Few aesthetic styles capture the hearts and discerning eyes of the majority, yet mid-century interior design appears to have done just that. Twice. You’d be hard pushed to visit any homeware retailer or interiors website without coming across this timeless look. It’s a style that first came to be in the early 1930s, having grown out of early-20th-century Modernism and Germany’s Bauhaus style, and driven by the post-war scarcity of traditional materials.
Influenced by organic lines, simple forms, functionality, and accessibility to the masses, mid-century modern design has been used in architecture, furniture, interior decor and accessories, as well and industrial and graphic design. Its utilisation speaks volumes about the versatility and utilitarian characteristics of this iconic style, and has likely played a large part in its revival and continued popularity. The TV show Mad Men also helped!
But why is it so popular? This is a question that many have pondered, and there are countless articles discussing the reasons behind our unwavering enthusiasm for this style. The answer is probably a very simple one—people like it. And when we like something, especially something that displays excellent craftsmanship, functions properly, goes with everything, and works in all manner of space, why should we want or need to change it?
Simple form, maximum function
Mid-century modern design has minimal adornments, the style is clean, simple, classic and functional, which appeals to many and offends very few. Characterised by sculptural lines and curves, sharp geometric shapes, starburst patterns, and tapered and angled furniture legs, it’s easy to spot midcentury pieces and and incorporate the style into your existing interior space. It is an ideal design choice for your own home or business premises, as well as when you areor furnishing one to rent out.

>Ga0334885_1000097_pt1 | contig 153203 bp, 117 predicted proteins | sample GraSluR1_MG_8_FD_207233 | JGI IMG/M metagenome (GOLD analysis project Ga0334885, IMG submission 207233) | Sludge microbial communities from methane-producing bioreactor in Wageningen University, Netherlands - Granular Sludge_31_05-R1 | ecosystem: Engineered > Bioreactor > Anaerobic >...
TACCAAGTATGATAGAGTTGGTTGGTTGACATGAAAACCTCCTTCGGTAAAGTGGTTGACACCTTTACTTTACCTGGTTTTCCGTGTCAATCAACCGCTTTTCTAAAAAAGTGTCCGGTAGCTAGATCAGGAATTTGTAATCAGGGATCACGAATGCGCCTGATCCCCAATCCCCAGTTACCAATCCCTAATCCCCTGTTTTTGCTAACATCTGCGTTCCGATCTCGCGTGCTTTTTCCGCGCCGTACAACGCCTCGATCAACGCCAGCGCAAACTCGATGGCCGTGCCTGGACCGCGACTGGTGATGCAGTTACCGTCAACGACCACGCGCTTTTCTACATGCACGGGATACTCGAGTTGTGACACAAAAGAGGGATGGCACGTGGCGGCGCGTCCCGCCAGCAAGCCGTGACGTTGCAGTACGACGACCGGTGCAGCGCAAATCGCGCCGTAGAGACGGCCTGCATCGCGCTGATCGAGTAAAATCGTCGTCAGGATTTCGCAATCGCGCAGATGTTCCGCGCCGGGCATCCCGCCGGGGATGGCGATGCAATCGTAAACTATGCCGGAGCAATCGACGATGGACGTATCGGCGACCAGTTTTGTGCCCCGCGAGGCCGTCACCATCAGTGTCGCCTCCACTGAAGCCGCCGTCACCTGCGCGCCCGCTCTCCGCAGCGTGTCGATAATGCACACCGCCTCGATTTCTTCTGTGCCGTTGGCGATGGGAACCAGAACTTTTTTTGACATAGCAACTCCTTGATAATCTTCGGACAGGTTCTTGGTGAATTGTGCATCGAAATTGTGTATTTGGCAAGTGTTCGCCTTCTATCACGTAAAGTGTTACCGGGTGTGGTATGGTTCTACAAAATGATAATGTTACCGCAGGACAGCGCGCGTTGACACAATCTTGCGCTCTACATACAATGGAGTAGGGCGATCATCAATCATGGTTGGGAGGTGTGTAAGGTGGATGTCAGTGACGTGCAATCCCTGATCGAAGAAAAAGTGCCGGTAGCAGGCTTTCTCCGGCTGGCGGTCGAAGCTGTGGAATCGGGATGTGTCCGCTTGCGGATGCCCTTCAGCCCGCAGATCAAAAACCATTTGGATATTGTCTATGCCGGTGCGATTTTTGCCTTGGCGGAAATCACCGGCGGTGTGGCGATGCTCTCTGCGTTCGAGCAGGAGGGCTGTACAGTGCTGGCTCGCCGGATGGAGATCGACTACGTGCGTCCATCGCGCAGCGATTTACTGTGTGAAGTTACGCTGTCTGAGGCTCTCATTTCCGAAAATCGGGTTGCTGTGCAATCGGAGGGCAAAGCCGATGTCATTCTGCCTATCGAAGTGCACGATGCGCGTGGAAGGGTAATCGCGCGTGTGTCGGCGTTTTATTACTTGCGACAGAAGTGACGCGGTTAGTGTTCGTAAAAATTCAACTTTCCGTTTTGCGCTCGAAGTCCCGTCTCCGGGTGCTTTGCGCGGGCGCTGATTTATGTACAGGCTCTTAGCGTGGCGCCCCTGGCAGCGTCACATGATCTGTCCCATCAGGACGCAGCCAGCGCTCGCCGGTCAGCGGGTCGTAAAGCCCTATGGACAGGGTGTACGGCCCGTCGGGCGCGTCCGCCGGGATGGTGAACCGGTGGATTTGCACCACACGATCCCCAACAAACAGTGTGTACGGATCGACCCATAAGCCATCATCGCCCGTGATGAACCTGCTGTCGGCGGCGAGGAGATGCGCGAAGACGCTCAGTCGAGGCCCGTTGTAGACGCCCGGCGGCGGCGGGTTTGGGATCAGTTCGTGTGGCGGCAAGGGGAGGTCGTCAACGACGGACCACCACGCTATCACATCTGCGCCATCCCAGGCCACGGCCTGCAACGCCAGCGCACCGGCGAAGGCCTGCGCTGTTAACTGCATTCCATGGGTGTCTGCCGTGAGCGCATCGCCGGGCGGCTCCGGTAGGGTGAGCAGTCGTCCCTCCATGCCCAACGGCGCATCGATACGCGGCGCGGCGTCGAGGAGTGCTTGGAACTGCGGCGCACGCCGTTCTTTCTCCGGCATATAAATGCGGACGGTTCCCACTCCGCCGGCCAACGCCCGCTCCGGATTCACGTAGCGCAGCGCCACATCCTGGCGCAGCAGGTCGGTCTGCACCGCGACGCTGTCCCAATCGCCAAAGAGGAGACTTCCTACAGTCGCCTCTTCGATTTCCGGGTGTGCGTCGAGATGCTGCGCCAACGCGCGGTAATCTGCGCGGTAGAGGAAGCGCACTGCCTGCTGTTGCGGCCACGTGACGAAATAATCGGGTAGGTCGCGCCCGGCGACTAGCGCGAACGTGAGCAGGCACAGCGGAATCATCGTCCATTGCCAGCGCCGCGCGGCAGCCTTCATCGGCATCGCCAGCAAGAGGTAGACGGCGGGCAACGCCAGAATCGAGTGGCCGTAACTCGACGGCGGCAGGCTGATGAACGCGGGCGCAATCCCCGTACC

Some of the best-known designers and brands from the mid-century period include Charles and Ray Eames, Arne Jacobson, Alvar Aalto, George Nelson, Mies van der Rohe, Isamu Noguchi, Knoll, Herman Miller, and Ercol. Even if you’re not particularly familiar with midcentury designers, you will likely recognise a few iconic pieces such as the Eames Side Chair—which you will see in countless stores, restaurants and homes, and the Barcelona Chair, designed by Mies van der Roheand Lilly Reich.
Original mid-century items are not that difficult to find with vintage gems to be found on eBay, Gumtree, antique stores, and sale/auction rooms. You may even find a bargain, especially if an item of furniture requires some restoration. Thanks to the revival of this style, however, it’s easy to find replicas in many stores and at very reasonable prices.
Interiors stores have definitely caught on the trend and have many mid-century-inspired items at affordable to mid-range prices. Simplicity, minimalism, and functionality are key to embracing the mid-century style, so if you enjoy the clutter-less style, this trend is for you!
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